Employers can expect several changes to come in 2021. As detailed further below, there are many upcoming changes to federal and state laws that require employers be prepared.
Families First Coronavirus Response Act (“FFCRA”)
In 2020, the federal government passed the FFCRA, which encompassed two acts providing leave time to certain employees impacted by COVID-19: the “Emergency Family and Medical Leave Expansion Act” (“EFMLA”) and the “Emergency Paid Sick Leave Act” (“EPSLA”). The FFCRA has required that all public employers, and all private employers with fewer than five hundred (500) employees, must provide leave consistent with the EFMLA and EPSLA. The legislation passing the FFCRA called for the Act to expire on December 31, 2020, with no further EFMLA or EPSLA leave to be taken by employees beyond that date.
The recent pandemic relief package did not extend the FFCRA into 2021. However, employers may voluntarily offer leave consistent with the FFCRA to employees. Employers that choose to do so may utilize payroll tax credits to cover any voluntary FFCRA benefits provided through the end of March 2021. At the time of this advisory, it appears that public employers are not entitled to payroll tax credits. However, the Internal Revenue Service (“IRS”) has yet to issue definitive guidance on this issue.
Massachusetts Paid Family and Medical Leave Act (“PFMLA”)
Beginning on January 1st, certain employees in Massachusetts will be able to access PFMLA leave for:
- Twelve (12) weeks of family leave to bond with a child newly born, adopted or placed in foster care;
- Twelve (12) weeks of family leave to manage family affairs while a family member is on active duty overseas;
- Twenty (20) weeks of medical leave to manage the employee’s own serious health condition; and
- Twenty-six (26) weeks of family leave to care for a family member who is a covered Service Member.
Beginning on July 1st, employees will be able to access PFMLA leave for:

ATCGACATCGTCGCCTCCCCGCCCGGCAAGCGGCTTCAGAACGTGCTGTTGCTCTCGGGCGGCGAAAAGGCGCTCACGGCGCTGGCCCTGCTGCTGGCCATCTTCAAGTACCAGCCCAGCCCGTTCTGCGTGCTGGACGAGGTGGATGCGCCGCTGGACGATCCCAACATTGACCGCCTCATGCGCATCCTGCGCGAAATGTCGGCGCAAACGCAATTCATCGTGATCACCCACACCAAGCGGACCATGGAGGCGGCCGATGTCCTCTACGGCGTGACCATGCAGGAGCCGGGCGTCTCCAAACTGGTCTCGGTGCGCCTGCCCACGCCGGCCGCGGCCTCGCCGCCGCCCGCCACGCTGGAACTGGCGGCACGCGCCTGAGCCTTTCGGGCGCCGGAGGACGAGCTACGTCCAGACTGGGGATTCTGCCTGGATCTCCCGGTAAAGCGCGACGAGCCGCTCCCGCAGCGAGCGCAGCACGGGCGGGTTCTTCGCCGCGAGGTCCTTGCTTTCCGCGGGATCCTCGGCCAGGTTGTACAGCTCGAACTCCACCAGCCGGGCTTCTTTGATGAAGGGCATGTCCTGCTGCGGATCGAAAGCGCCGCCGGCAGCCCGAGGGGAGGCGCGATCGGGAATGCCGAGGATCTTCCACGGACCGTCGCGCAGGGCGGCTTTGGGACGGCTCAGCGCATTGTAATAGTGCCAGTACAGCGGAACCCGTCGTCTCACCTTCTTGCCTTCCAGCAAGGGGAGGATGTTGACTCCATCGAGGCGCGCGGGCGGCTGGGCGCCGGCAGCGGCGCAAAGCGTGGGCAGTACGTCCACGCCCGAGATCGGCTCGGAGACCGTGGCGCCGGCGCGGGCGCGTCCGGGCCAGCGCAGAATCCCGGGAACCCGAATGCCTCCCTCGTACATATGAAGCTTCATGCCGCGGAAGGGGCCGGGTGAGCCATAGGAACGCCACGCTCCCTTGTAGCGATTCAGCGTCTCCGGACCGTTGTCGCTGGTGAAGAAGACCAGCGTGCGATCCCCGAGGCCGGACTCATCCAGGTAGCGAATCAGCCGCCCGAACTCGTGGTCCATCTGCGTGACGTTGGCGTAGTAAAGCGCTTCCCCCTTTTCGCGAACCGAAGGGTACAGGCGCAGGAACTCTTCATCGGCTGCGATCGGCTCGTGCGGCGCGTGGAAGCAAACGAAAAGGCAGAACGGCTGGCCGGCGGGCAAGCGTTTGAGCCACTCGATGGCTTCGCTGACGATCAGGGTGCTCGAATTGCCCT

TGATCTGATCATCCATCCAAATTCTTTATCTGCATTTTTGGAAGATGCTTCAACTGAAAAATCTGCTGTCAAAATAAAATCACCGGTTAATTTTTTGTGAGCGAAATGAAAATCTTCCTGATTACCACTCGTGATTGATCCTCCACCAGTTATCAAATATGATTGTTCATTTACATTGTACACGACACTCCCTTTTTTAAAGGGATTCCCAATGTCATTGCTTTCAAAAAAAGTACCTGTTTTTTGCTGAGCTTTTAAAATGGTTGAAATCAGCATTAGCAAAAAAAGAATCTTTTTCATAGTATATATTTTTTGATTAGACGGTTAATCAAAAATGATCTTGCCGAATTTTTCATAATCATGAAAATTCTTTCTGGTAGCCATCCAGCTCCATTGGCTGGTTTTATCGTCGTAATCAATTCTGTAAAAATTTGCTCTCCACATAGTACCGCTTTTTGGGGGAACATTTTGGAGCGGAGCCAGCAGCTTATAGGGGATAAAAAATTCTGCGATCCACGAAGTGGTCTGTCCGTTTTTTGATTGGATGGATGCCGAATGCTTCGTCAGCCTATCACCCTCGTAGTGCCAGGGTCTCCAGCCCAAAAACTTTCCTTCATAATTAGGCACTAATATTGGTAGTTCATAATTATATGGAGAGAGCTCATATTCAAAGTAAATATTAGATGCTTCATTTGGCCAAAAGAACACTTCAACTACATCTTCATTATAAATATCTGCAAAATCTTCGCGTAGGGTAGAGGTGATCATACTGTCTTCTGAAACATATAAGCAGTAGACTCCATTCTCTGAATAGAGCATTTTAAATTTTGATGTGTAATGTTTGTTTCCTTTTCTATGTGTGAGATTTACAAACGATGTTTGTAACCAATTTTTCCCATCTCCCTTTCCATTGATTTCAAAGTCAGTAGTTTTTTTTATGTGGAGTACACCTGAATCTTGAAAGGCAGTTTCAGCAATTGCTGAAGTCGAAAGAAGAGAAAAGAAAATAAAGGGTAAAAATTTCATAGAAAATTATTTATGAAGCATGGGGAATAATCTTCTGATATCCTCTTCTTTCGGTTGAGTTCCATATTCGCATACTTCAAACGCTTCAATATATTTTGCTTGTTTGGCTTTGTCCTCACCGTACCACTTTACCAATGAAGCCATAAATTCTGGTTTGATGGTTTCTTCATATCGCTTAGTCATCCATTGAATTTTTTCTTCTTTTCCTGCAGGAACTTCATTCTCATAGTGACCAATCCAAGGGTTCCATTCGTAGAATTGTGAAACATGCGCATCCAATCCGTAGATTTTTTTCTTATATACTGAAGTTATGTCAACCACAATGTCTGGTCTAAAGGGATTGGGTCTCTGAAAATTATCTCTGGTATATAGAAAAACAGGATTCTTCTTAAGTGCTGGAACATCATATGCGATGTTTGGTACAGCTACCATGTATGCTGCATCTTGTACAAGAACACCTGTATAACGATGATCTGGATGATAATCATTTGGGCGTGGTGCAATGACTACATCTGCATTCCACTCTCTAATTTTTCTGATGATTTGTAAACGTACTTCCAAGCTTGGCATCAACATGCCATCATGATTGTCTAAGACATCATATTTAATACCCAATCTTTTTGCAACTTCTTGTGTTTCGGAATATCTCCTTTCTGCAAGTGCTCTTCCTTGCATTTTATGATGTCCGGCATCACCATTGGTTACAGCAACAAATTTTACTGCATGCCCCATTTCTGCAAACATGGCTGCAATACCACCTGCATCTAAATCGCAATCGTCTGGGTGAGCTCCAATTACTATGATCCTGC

- Twelve (12) weeks of family leave to care for a family member with a serious health condition.
Public employees may only access PFMLA leave if the public employer has chosen to opt-in to providing PFMLA leave.
Eligible employees may access PFMLA benefits by submitting an application to the Massachusetts Department of Family and Medical Leave (“Department”). Weekly benefits are determined and capped by the Department, but the actual benefit amount depends on an employee’s average weekly wage and the average weekly wage for workers in Massachusetts. Employees can receive up to twenty-six (26) weeks of PFMLA leave in a benefit year.
PFMLA leave runs concurrently with the federal FMLA and the Massachusetts parental leave act. An employee must choose between utilizing accrued paid leave or PFMLA benefits, however an employee is not required to exhaust accrued paid leave before using PFMLA benefits. An employer must continue to provide employment-related health insurance benefits at the level and under the conditions that coverage would have been provided if the employee had been working, however the employee is responsible for paying the employee’s share of health insurance premiums.
The Commonwealth of Massachusetts has designated Juneteenth as an official state holiday. As a result, public offices must be closed on Juneteenth and employees may be entitled to holiday pay. Employers should review their policies and collective bargaining agreements relative to holiday pay provisions.
If you have any questions about the content of this update, or labor and employment law generally, please contact us.
This update is provided for informational purposes only and is not considered legal or tax advice.